m. 16 Feb 1879
Facts and Events
William Duckworth Davies was often referred to as "Bill", but I can only recall Granny calling him "Will". He was my paternal grandfather and we called him "Grandpa".
Bill was born in Runcorn, Cheshire, England on December 18, 1891. His father was a chemical labourer at the soap works in Runcorn. He was the youngest child of John Davies and Esther Letitia Brown to survive childhood. The following quotes are from an audio-taped interview done by my father and some of the great-grandchildren on January 1, 1980 when Grandpa was 88 years old. This is what he had to say about his childhood:
"I was born in Runcorn, England on the 18th of December, 1891 which means I am getting to be quite a teenager by now. We moved to Birkenhead about 1903 from my birthplace which was Runcorn and I stayed there until I was thirteen years of age and my mother thought there was much more of a future for us boys in Canada than England so we came to Canada in 1905.
At that time we came to Toronto and stayed from 1905 to 1911 and then I read all these placards that said "go west young man, go west" and I took that advice. and I came west and arrived in Edmonton on Sunday, the 4th of April, 1911.
It was Sunday morning and I had to walk from over in Strathcona over to Edmonton because there were no streetcars running at that time of the morning which was 6:00. It was about 31/2 miles because we had to come over the low level bridge because there was no high level at that time. I was nineteen years old I think."
The 1911 census for Edmonton was taken as of the first of June, by that time the family was living at 725-3rd. Grandpa had already found work as an electrician in a shop. The interesting thing I found in this census return was that Grandpa and his mother had their religion listed as Salvation Army, and the rest of the family were Methodists.
Life before WWI
As Grandpa stated on the tape, he worked for the Edmonton Street Railway as an electrician. On November 10, 1913 he married Lucy Millicent Crockett. The following is recorded at the Alberta Provincial Archives:
Register of Marriages, Edmonton 87.385 510 Wm. D. Davies Lucey M. Crockete 10-11-13 691 - 23rd St. (Manse) Clergy -P. G. Stewart.
My Dad was born in Edmonton April 11, 1914. Grandpa had the following to say about how he met Granny and the arrival of my father:
"So of course at that time a young man is looking for a gal. So my wife came over from England and she landed in Edmonton on Sunday morning at 6:00 and I met her at 10:00 and that was it. I didn't get married right away but I picked my gal right away. I didn't give anyone else a chance to get her."
"Then the same thing that happened to me happened to a lot of married couples. We started to have a family so the first one to come along was your Grandpa and he wasn't so bad so we kept him."
World War I
In August 1914, England declared war on Germany. Canadians, especially those British born, were willing to march off to Europe to defend the mother country in what was to be known as the "Great War" or WWI. Grandpa volunteered in January 1916 and enlisted in Canadian Expedionary Force on Monday, 24 July 1916. The following was on his enlistment paper:
Particulars of Family of an Officer or Man enlisted in C.E.F. 1. Name of Overseas Unit which Soldier joins: 138th O. Bn., C.E.F. 2. Regimental Number: 811677 3. Full Name of Soldier: Davies, William Duckworth 4. Place of Birth: Runcorn, Liverpool, England 5. Are you married, or not? Yes 6. If married, state, a) Full name of your wife: Lucy Millicent Davies b) Present Postal Address: 7920 - 118th Ave., Edmonton 7. Are you a widower? 8. Have you any children? Yes If so, give number of boys and girls: 1 Boy Also their names and ages: Herbert William 2 1/2 years 9. Is your Father alive? No 10. Is your Mother alive? Yes if so, state name and address Mrs. E. L. Davies, 8226 - 120th Ave. Edmonton 11. If your Mother is a widow: Yes Are you her sole support or not? No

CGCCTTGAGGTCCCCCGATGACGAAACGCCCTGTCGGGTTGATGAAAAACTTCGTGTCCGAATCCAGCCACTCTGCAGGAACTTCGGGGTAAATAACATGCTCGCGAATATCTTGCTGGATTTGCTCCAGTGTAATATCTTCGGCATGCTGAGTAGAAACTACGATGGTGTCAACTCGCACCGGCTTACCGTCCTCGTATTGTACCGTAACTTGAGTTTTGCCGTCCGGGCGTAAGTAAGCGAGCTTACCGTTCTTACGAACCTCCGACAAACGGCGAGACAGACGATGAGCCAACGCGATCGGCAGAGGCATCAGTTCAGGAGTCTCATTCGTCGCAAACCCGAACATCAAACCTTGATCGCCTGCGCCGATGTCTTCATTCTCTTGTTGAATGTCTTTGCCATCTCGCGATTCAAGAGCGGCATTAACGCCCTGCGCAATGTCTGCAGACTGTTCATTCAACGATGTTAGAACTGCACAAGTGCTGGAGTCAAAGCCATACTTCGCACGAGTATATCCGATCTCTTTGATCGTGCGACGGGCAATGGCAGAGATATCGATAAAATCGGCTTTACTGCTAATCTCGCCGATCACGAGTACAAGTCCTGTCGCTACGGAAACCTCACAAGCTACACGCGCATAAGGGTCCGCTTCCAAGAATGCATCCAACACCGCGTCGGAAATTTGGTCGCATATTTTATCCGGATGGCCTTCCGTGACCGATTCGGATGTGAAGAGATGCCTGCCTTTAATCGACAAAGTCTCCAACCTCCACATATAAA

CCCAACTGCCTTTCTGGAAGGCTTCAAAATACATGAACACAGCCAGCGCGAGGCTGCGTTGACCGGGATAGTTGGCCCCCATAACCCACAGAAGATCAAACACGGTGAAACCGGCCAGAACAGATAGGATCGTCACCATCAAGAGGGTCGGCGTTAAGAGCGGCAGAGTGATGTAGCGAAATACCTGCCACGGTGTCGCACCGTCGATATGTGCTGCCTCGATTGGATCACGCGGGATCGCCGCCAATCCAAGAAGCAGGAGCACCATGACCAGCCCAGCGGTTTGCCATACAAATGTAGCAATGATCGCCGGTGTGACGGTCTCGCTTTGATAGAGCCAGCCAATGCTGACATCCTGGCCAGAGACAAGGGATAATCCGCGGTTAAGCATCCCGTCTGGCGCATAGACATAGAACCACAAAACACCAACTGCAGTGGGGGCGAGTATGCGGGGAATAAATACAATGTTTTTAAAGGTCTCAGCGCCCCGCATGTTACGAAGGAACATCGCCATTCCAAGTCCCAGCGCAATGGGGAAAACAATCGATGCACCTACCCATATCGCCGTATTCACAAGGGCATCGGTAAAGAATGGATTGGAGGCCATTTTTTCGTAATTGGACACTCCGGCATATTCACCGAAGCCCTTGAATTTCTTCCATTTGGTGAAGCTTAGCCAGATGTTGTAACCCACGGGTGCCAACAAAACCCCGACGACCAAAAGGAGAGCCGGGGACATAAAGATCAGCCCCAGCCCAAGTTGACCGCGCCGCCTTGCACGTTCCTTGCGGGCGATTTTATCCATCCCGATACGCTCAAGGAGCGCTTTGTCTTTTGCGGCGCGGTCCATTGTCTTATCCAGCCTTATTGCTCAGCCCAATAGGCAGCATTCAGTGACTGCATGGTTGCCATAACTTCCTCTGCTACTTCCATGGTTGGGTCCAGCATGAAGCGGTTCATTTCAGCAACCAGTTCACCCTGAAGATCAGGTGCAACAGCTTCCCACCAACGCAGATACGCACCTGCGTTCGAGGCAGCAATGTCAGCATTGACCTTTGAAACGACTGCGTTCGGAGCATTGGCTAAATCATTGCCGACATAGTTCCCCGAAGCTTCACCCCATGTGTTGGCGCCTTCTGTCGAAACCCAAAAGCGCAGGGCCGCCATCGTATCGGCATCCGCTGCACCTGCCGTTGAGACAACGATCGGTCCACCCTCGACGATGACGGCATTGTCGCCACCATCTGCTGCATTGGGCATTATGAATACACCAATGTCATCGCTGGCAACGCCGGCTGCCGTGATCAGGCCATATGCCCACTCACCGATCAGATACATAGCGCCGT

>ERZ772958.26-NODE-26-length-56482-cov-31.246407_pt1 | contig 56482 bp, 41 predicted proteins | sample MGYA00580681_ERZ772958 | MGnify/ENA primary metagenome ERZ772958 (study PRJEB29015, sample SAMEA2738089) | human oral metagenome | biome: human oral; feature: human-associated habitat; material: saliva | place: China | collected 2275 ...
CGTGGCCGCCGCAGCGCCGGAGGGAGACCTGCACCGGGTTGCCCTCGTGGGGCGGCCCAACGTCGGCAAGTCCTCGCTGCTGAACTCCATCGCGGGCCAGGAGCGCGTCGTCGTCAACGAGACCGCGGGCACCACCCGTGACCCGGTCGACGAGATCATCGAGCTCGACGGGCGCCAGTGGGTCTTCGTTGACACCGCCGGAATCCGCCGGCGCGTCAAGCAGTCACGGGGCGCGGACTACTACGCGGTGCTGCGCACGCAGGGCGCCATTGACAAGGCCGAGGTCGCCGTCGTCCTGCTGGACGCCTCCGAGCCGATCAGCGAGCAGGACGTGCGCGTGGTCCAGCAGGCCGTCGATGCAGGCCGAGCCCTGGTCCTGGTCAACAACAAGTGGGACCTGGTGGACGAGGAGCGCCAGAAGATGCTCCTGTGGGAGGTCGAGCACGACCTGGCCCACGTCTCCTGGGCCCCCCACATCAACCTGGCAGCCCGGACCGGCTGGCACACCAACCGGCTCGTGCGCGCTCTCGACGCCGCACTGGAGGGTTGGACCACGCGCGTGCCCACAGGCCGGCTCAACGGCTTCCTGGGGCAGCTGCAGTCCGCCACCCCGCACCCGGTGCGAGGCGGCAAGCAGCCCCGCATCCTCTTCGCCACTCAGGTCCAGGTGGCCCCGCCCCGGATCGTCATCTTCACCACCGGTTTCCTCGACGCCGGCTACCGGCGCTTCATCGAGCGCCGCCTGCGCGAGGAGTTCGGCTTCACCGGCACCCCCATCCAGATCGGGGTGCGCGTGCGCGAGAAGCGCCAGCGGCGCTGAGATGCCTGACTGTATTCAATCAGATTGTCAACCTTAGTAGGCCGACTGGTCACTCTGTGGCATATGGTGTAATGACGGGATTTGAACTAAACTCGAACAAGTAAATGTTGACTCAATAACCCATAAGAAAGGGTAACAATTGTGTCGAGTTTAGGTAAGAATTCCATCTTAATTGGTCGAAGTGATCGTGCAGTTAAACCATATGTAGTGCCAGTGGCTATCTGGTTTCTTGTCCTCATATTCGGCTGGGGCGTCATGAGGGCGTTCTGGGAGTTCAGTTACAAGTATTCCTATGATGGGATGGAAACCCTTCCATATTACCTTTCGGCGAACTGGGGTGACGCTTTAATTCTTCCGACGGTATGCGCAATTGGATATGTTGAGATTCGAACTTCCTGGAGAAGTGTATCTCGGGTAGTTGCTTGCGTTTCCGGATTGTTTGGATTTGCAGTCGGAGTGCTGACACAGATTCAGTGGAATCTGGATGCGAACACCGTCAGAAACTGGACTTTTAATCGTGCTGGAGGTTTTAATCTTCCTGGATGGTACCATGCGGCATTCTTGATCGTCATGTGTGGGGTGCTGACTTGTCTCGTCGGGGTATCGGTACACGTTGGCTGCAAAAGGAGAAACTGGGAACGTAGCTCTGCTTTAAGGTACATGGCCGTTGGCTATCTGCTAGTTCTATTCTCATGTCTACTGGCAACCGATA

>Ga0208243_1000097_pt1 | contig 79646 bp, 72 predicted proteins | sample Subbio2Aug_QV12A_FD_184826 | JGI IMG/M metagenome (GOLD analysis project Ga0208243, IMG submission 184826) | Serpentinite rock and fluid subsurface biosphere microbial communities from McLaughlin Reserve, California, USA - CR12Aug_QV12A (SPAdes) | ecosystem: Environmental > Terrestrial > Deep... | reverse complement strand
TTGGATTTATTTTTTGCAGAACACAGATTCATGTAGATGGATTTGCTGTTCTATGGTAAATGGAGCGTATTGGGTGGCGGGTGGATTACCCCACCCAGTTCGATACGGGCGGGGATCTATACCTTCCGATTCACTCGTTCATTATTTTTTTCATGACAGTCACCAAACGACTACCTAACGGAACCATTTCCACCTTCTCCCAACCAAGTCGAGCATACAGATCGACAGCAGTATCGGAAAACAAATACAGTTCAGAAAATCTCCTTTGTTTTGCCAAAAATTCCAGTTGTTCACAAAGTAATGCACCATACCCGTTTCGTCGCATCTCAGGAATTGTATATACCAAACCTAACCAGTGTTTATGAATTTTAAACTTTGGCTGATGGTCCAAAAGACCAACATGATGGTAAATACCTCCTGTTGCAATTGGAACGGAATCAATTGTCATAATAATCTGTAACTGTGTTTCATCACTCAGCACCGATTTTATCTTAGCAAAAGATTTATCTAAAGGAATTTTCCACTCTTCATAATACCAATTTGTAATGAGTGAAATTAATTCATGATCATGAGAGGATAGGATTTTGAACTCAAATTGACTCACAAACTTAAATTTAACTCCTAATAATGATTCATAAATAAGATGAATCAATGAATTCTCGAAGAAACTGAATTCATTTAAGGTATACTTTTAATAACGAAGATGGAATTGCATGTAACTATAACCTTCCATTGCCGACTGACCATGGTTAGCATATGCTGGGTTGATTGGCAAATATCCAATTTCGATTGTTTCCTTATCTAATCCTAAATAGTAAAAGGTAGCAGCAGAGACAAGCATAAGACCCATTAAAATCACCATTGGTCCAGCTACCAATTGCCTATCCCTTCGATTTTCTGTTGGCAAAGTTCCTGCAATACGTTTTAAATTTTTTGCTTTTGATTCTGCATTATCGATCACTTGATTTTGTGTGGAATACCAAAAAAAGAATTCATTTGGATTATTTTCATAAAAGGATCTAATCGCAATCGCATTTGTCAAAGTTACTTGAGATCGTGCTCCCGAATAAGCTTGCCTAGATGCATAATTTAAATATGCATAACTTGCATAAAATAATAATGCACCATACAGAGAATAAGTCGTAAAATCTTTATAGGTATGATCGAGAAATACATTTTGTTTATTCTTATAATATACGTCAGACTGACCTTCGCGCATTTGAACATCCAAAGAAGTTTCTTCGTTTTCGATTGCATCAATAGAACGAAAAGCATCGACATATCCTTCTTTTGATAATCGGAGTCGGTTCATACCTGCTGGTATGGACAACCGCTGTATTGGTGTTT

Acting Corpl. W. D. Davies embarked from Halifax on the 21st August 1916 aboard the S. E. Olympic, arrived in Liverpool nine days later on the 30th. The Olympic was a sister ship to the Titanic and was converted to a troop ship for the war effort.
The next year was spent in England where the raw recruits were turned into soldiers. He finally arrived in France with the 50th Btn. Alberta Regiment on 11 September 1917 and joined the unit in the field on the 20th September.
The war had not been going well for the British forces in the area around Ypres. Against the judgement of PM Lloyd George and General Currie, from 12 Oct - 10 Nov 1917 the Canadian Corps carried on the assault known as the Battle of Paaschendaele, fighting in soupy mud against Germans emplaced in concrete bunkers. The Corps achieved its objective at a cost only fractionally less than LGen Currie's pre-battle estimate of 16,000 (80%) casualties. Within six months, the ground they had won was retaken by the Germans.
Grandpa was wounded at Ypres on 21st Oct, 1917, by shrapnel entering the right knee, badly shattering it, and fracturing the femur. The leg was amputated through the thigh at C.C.S. (Casualty Clearing Station) same day. Two days later he was admitted to No. 1 South African Gen. Hospital, Abbeville, France where he would start his recovery. On the 10th of November he was considered fit enough to return to England and was admitted to General Military Hospital in Colchester, England, also known as Whipps Cross Hospital as referred to in Grandpa's interview. He stayed at Whipps Cross War Hospital in Laytonstone for 102 days and was admitted to Granville Canadian Special Hospital, Buxton, Derbyshire on 21 February, 1918. From Grandpa's war records, it seems that he went on leave on the 24th March and was to have reported back on the 27th. On the 3rd April it was noted that he was absent since midnight March 27/18. On the 4th he was charged with overstaying his leave:
"Charge Granville Canadian Special Hospital against No. 811y677 Cpl Davies W. Place: Buxton Date of Offence: 4-4-18 Overstaying leave from midnight 27-3-18 to 6 p.m. 4-4-18. 186 hrs. Punishment awarded: Reprimanded Forfeits 8 days pay by RW."